Top Catholic defends Obama invite against conservative criticism
Cardinal Timothy Dolan defended inviting President Obama to the 2012 Al Smith Dinner.
August 15th, 2012
03:22 PM ET

Top Catholic defends Obama invite against conservative criticism

By Dan Merica, CNN

Washington (CNN) – Cardinal Timothy Dolan, America’s most prominent Catholic official, defended on Wednesday the decision to invite President Barack Obama to a major Catholic dinner in the face of criticism from conservatives, saying the event is an opportunity for “friendship, civility and patriotism” amid a heated political campaign.

Presumptive Republican presidential nominee Mitt Romney also has accepted an invitation to the Al Smith Dinner, an annual Catholic fundraiser in New York with a rich history. Since Richard Nixon and John F. Kennedy spoke at the event in 1960, it has been a regular stop for presidents and presidential candidates of both major parties.

Some conservative Catholic groups had asked Dolan – the archbishop of New York and the president of the United States Conference of Catholic Bishops - to reconsider the Obama invitation in light of what they say are attacks on religious freedom by the administration.

“As faithful Catholics, we cannot set aside our deeply-held differences and put in any place of honor those who continuously attack the tenets of our faith, and even our very ability to practice that faith,” wrote President Father Shenan J. Boquet of Human Life International.

In the past, some presidential candidates have not been invited to the dinner. For example, in 2004, Cardinal Edward M. Egan did not invite then Democratic challenger John Kerry nor Republican President George W. Bush to the event. In 1996, President Clinton was not invited after Cardinal John O'Connor criticized him for vetoing a bill that would have outlawed some late-term abortions.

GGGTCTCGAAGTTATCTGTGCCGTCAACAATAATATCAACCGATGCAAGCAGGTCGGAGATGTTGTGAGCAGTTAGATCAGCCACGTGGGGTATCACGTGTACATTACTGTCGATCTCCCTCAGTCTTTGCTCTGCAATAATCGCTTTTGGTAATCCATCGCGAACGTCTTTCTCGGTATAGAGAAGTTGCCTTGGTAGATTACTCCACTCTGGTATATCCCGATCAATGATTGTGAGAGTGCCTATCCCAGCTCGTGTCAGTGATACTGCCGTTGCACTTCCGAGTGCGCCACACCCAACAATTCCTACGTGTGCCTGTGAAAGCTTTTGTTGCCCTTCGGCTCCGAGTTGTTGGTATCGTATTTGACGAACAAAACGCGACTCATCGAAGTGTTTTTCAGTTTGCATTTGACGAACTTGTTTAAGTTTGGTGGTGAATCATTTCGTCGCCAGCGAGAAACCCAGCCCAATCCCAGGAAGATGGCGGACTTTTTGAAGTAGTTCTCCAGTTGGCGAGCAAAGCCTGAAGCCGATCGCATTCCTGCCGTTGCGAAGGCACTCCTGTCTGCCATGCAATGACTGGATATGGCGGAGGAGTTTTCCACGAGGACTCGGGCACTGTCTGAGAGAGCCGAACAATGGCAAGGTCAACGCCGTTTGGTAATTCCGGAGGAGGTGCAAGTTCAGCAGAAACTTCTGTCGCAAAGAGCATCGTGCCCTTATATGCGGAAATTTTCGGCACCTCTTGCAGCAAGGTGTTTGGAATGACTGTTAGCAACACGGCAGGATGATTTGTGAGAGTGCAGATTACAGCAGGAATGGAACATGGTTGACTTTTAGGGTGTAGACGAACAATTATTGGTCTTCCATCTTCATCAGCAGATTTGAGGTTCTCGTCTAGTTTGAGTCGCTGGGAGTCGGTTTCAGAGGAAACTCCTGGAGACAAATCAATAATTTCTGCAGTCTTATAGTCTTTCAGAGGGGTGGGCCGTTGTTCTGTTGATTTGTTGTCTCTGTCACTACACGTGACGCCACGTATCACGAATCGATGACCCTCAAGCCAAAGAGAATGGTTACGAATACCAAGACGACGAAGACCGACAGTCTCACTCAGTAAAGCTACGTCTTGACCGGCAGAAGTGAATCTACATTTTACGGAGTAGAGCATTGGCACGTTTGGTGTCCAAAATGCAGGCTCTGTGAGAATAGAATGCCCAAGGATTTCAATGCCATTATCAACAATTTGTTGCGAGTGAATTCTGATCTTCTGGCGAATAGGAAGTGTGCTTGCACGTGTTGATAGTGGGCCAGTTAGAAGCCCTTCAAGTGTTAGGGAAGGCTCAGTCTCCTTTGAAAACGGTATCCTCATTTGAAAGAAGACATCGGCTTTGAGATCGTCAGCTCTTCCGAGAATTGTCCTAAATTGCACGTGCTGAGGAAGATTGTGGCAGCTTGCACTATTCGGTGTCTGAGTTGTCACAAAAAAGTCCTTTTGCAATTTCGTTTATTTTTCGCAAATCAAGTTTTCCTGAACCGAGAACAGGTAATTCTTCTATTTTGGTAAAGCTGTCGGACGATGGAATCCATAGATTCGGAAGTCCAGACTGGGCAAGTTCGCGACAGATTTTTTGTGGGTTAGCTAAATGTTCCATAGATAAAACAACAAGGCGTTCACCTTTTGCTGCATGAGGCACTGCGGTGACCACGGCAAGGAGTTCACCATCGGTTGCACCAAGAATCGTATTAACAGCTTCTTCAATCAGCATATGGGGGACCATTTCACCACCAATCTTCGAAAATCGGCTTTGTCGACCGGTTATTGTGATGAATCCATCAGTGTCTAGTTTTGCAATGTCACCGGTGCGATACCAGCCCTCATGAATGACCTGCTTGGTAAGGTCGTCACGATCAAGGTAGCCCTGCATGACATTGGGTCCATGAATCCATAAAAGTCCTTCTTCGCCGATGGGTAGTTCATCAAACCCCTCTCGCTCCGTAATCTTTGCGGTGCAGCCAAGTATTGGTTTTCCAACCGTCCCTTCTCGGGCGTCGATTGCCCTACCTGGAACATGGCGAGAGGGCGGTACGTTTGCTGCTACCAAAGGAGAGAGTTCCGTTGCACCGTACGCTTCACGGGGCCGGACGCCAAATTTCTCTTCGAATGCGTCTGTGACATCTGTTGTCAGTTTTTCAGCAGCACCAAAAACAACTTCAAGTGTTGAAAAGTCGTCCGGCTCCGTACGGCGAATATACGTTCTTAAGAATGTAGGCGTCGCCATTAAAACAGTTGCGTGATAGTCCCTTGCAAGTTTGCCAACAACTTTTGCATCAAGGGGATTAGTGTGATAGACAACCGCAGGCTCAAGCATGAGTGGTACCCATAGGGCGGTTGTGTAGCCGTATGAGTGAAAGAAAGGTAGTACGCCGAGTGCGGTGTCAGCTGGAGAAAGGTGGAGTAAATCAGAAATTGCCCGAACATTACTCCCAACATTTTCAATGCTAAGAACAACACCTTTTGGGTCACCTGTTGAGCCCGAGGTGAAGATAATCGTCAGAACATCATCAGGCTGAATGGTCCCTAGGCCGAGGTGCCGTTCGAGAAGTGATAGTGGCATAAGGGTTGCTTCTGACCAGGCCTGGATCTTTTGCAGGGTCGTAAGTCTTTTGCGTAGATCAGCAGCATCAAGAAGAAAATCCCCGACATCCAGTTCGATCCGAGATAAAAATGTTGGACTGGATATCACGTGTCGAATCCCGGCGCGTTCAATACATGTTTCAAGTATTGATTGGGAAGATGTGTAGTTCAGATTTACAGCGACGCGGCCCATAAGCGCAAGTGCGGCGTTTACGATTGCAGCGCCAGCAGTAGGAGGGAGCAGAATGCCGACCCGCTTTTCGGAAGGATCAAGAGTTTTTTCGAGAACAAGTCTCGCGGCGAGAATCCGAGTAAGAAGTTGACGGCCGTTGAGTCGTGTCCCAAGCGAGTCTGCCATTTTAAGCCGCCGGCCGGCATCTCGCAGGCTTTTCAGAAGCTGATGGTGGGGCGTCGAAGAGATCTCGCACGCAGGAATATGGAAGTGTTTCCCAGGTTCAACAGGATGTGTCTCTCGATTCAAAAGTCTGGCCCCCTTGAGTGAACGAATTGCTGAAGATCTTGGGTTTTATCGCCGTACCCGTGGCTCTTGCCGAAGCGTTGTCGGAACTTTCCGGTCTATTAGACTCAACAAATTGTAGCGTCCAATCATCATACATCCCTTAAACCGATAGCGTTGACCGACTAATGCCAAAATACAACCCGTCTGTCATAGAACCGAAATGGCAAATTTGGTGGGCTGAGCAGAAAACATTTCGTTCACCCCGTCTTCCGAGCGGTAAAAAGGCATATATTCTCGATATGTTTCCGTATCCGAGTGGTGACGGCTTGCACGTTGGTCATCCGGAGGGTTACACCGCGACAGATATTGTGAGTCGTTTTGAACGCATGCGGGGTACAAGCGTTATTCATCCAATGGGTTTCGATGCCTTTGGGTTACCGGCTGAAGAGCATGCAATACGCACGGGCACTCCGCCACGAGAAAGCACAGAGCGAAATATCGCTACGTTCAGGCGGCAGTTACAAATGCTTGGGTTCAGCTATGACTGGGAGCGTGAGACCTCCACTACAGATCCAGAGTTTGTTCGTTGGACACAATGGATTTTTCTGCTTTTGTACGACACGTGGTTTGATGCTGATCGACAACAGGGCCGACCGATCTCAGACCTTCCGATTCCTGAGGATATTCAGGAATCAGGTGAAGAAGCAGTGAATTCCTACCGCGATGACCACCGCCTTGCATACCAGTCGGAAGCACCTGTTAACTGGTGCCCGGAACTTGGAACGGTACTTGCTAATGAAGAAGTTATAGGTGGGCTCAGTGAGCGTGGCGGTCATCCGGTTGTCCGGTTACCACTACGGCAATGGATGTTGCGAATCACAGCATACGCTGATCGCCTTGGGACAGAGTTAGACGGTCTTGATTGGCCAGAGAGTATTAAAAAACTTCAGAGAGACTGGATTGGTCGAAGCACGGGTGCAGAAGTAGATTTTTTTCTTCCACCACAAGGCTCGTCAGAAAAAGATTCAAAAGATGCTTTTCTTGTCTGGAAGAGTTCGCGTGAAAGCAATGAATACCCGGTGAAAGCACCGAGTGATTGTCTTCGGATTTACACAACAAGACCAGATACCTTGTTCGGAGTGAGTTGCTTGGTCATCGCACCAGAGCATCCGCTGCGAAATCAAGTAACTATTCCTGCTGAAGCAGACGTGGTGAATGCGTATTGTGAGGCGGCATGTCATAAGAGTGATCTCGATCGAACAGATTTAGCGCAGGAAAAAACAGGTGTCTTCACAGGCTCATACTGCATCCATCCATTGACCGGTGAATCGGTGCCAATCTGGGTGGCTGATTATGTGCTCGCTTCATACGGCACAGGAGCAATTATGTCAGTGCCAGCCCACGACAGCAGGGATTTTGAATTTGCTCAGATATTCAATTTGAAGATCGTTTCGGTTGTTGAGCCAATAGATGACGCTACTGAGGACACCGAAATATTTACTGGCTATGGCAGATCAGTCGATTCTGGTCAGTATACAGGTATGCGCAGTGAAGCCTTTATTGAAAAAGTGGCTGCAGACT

In a Wednesday blog post on the Archdiocese of New York’s website, Dolan acknowledged the controversy, writing that he is “receiving stacks of mail protesting the invitation to President Obama (and by the way, even some objecting to the invitation to Governor Romney).”

But Dolan wrote that it is “better to invite than to ignore.”

“The teaching of the Church… is that the posture of the Church towards culture, society, and government is that of engagement and dialogue,” Dolan wrote in his blog post, saying it is “more effective to talk together than to yell from a distance, more productive to open a door than to shut one.”

Bill Donohue, president of the conservative Catholic League for Religious and Civil Rights, which has been vocally opposed to many Obama administration initiatives, is defending Dolan’s decision.

“If Catholics want to change the culture, they need to engage it,” Donohue said in a statement. “It means we fraternize with those with whom we disagree with at city, state and federal functions. It does not mean that we are selling out.”

Dolan was clear that his invitation of President Obama did not mean that the religious leader was changing his position on abortion, religious freedom and other issues that the Catholic Church has been at odds with the Obama administration over.

“In fact, one could make the case that anyone attending the dinner, even the two candidates, would, by the vibrant solidarity of the evening, be reminded that America is at her finest when people, free to exercise their religion, assemble on behalf of poor women and their babies, born and unborn, in a spirit of civility and respect,” Dolan wrote.

Dolan has been vocal in his opposing Obama’s stance on abortion, same-sex marriage and the Health and Human Services rule requiring employees to receive free contraception coverage through their health insurance, which he says violates religious freedom.

The Al Smith Dinner is held at the swanky Waldorf-Astoria Hotel in Manhattan, where candidates are asked to give short speeches, which are typically comedic and self-deprecating. In 2008, Obama and then-Republican presidential nominee Sen. John McCain joked about themselves a few weeks before the November election.

“Maverick I can do,” joked McCain about the admiration surrounding Obama, “but messiah is above my pay grade.” Obama returned the favor and joked about the McCain campaign's attempt to brand Obama as a celebrity.